Whenever a Southern woman is feeling lost or has a need to busy her hands, more often than not, she will make her way to the kitchen the way a sinner will run to the altar.
“Idle hands are a devil’s workshop,” Mama always said.
It was pitch dark on a winter’s eve and I was piddling in the kitchen. I had roasted a pan of broccoli followed by a pan of toasted cauliflower. While they cooked, I cleaned out the fridge and wiped cabinets of coffee spills. Tink sat at the enormous handmade table – with the Lazy Susan – that had been his father’s and read news and checked emails.
I felt his eyes on me and looked up. He was watching intently as I wiped the kitchen island.
“Did your mama make you clean the kitchen?” he asked.
I nodded. “Every night when we finished supper, she’d say, ‘Now, Ronda, clean up the supper dishes. I’m goin’ back to the sewing room.”
It was usually around 6:30 or 7 p.m. and Daddy had not come home from the garage yet. Mama took herself back to the sewing room that she had installed in a guest bedroom. Her sewing customers sat on the bed pushed against the wall and talked to Mama as she wrote down their orders and their measurements.
Her sewing machine was under a window that faced the front yard. When Daddy’s old truck slowed to a stop and turned carefully into the driveway, shining his headlights toward the window, she finished the seam she was stitching, clipped the thread, turned off the machine light and pushed back her chair.
By this time, I had scrubbed the cast iron skillets, washed the dishes – Mama never owned a dishwasher and there still isn’t one in her old home – and wiped down the stove and counter.
“Ronda, hand me a plate,” she said as she got the old Coca-Cola tray on which she served Daddy supper every night. “I need to dip your daddy up a plate.”
Then she’d turned to Daddy who was hanging up his hat over the calendar with the signs of the moon that our people faithfully followed and asked, “Ralph, do you want buttermilk or sweet milk?”
Daddy settled into his chair, boots off and tray in his lap. While he ate, Mama went to the sewing room and finished some finger work that needed to be done like hemming or buttons sewn on. Then she joined us in the den while I watched TV, Daddy read the newspaper and Mama enjoyed being her family.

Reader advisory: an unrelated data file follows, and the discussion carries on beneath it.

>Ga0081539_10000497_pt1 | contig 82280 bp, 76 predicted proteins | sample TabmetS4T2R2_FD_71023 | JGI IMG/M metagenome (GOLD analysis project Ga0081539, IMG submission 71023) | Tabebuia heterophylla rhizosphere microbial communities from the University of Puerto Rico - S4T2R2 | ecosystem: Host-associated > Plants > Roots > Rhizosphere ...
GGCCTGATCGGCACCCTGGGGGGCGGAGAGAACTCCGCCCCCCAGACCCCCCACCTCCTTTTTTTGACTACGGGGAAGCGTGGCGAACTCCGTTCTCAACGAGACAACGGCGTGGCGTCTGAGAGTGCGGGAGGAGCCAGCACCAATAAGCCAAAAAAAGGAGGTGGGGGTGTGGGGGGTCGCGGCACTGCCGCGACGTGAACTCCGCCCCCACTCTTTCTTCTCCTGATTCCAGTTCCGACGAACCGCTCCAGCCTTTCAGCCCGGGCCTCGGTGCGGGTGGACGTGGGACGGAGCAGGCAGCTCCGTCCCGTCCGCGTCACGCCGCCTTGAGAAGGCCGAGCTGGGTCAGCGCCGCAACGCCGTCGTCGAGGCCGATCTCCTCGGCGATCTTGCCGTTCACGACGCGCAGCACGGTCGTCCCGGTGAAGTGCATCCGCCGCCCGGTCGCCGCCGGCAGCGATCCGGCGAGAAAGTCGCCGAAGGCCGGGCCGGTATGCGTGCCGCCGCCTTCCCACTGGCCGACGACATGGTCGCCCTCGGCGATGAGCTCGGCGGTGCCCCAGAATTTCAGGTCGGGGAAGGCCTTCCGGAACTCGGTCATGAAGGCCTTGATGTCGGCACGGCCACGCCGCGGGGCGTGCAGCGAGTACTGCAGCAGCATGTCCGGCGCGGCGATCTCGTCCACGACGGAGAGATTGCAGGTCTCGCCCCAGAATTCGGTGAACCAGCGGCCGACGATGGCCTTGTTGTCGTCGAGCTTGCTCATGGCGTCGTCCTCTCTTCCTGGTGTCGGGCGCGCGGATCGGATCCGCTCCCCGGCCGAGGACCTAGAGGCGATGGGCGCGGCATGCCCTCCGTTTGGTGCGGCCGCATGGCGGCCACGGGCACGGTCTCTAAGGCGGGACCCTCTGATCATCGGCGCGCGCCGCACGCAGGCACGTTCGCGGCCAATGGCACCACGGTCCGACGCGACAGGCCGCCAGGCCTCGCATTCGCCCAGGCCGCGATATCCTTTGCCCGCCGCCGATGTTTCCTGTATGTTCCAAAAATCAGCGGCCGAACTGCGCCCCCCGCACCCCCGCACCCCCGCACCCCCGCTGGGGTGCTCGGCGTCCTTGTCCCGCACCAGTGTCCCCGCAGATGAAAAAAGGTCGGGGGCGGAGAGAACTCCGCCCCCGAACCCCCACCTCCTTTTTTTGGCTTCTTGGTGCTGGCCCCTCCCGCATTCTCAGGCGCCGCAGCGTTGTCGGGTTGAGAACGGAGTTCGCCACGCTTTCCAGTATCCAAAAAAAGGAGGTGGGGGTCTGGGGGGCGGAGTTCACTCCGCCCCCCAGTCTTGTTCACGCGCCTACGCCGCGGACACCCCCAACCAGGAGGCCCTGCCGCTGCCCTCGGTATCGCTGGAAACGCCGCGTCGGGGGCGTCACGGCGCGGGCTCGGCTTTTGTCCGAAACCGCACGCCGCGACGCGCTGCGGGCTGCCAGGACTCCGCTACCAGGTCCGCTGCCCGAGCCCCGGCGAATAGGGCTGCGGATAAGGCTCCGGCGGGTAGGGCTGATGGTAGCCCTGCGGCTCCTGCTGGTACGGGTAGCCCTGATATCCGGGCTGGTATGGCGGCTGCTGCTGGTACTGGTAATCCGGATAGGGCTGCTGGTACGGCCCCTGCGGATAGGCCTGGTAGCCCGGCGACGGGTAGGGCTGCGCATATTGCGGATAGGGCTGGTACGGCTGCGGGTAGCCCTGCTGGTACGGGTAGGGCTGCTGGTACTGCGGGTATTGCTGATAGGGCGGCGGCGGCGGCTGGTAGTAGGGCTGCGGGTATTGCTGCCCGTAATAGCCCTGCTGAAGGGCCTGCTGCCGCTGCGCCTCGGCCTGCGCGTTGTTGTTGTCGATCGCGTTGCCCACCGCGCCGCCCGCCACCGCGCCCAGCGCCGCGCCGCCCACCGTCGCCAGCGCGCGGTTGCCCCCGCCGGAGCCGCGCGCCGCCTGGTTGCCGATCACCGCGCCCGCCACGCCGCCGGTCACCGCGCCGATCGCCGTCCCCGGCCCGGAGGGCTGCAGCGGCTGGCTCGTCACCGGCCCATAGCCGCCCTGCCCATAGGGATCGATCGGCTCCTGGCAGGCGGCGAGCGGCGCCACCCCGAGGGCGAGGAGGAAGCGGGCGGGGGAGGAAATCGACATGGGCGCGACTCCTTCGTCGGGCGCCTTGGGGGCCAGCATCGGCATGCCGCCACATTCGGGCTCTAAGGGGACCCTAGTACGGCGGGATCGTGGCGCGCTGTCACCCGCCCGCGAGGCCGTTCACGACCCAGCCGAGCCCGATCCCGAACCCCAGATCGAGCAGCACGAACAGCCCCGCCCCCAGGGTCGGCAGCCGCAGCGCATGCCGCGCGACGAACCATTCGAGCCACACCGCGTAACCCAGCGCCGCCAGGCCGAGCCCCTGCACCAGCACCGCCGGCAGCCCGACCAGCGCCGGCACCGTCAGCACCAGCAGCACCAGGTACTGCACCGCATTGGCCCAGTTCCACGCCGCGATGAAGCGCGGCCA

When Tink was gone for several weeks on a television shoot, I increasingly found myself in the kitchen at night, baking a pie for someone or fixing food that I could eat on for a couple of days. I’d sweep the floor then mop it. It seemed to take forever for me to quit and leave the kitchen. Sometimes it’d be midnight.
It was comforting to me.
From the time a child is born to a Southern mother, she will be taught both the necessities and the joys of a kitchen. When I was barely old enough to see above the kitchen table, I’d stand and watch Mama as she grabbed a hand of lard or Crisco, mash it into the White Lily flour, pour buttermilk in, and mix it together with her hands. No spoon. Then, she’d pinch off a piece of dough and deftly make the prettiest biscuit you’d ever seen.
When I was 10, I cooked the family’s Thanksgiving turkey and trimmings, then baked a chocolate layer cake. I found an old cookbook with a somewhat elaborate recipe for Swedish meatballs and rice. Mama always laughed about my “specialty.”
These days as we turn increasingly to that which is familiar, it isn’t just the food that is comforting.
It’s the kitchen itself and all the memories it cooks up.